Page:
The Problem of Power

Bokassa colored

(Jean-Bédel Bokassa, “President for Life” of the Central African Republic)

Recently on the UK’s newspaper, the Guardian, I found a fascinating article about a woman’s traumatic experience with the far-left Socialist Workers Party in the UK, and how the power-structure there contributed to the sexual abuse of women. It’s a pretty interesting article to read, but it made me think about power in general.

This paragraph really struck me as true:

The hierarchical party always has the potential to become a rapist’s playground. Consider the predator’s opportunities. The rank and file has to obey the party line without question. The leaders of political cults, like their religious counterparts, increase their power by fostering paranoia. Members can trust no one outside the party, especially the police and judiciary….The parallels with the Catholic church are too obvious for me to labour.

But it’s not just limited to Marxists and Catholics. It happens anywhere where too much power is concentrated in one person, or a small group of people, and there’s no independent oversight.

One of the reasons why I shy away from Tibetan Buddhism, or any Buddhist group that has a “charismatic” leader is this very reason. I am not comfortable with any Buddhist “masters” whom people venerate.1 Sure, the teacher or leader might be really good, but power draws lots of bad people, who want more power. I remember reading Rev. Brad Warner’s article about meeting the famous “Hugging Saint”, but the experience was a disappointment because her staff treated people very cold and rudely.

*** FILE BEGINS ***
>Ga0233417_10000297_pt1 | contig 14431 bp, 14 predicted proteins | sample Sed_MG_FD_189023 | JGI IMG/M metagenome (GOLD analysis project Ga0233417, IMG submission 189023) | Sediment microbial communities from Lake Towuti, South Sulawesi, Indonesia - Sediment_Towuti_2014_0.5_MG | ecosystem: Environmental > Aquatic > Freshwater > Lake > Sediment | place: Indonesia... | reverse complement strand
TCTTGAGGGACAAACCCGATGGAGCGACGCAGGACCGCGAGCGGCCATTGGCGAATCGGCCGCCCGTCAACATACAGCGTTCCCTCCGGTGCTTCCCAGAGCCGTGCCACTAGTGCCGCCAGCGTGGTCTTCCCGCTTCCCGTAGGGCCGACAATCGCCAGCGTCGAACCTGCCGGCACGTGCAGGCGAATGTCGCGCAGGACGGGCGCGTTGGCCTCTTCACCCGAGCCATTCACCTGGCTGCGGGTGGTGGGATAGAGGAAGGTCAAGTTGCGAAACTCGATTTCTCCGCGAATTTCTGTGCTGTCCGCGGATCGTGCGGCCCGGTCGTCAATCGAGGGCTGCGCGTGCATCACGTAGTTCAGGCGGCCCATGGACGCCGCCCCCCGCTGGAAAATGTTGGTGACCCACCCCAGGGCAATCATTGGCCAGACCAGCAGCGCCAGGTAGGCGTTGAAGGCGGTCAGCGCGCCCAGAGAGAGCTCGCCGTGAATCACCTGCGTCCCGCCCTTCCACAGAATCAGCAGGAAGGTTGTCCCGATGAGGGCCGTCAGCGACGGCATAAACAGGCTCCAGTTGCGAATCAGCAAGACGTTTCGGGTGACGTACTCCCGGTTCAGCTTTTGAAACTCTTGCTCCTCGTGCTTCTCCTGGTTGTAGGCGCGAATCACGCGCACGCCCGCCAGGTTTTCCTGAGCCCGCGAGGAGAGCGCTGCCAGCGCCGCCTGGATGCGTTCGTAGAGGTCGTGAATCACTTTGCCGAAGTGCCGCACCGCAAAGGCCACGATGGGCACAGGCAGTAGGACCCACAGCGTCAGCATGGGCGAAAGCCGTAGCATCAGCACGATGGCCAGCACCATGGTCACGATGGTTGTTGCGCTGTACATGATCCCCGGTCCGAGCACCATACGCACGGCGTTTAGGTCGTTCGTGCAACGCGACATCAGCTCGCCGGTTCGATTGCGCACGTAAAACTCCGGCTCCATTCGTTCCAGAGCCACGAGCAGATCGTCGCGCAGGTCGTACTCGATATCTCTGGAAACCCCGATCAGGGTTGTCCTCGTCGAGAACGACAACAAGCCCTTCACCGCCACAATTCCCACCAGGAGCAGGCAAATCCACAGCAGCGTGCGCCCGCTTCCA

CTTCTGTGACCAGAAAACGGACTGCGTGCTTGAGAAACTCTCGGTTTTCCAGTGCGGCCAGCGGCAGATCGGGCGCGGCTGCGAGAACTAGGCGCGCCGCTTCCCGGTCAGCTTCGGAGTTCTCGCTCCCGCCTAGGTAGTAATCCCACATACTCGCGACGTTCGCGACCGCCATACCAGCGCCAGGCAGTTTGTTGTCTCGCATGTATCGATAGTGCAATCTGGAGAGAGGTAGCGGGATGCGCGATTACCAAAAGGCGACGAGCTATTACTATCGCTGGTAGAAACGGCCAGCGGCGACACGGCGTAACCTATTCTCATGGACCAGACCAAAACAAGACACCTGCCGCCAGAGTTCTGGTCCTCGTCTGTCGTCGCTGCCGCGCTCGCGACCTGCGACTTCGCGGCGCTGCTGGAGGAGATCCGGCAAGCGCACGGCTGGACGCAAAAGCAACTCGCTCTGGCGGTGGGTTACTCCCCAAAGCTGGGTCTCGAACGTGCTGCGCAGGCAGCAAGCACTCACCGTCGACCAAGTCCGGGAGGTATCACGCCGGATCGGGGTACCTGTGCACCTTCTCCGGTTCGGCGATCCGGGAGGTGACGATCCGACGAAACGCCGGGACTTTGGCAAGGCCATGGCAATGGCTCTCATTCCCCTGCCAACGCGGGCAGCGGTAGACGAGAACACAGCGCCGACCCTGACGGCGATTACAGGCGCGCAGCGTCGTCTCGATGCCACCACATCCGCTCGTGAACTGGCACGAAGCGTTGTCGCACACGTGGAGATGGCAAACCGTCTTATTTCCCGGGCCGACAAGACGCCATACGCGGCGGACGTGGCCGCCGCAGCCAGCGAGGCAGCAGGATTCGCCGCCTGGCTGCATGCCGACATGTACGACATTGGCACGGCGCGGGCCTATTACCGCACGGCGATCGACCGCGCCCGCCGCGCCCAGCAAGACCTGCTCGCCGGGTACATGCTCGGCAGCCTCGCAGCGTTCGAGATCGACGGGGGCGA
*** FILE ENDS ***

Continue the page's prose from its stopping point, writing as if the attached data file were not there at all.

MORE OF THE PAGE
But also if the teacher or leader is not perfect, power will corrupt them sooner or later. This seems to happen a lot with Buddhist teachers who come to the West, and get involved in sex-scandals with their students over time. In other cases, teachers were severe alcoholics, or just had too much ego and wanted more and more attention.

The problem isn’t that such people are “evil”. Instead, such people have personality flaws or “blind spots” which they can’t see, but affect how they interact with others. Normally, such people are regulated by society, culture, etc, but if you give them power, those hidden personality flaws can cause much greater harm and will keep feeding on themselves.

So, with political and religious organization, you need some kind of oversight, some kind of balance of power to keep people’s personality flaws in check. If given enough power, any one of us is capable of becoming a dictator or a cult-leader under the right conditions.

P.S. Credit goes to Twitter user FenlandGreen for finding that article.

1 Kind of ironic, but I try to have a balanced view about it. 😛


Author: Doug

A fellow who dwells upon the Pale Blue Dot who spends his days obsessing over things like Buddhism, KPop music, foreign languages, BSD UNIX and science fiction.

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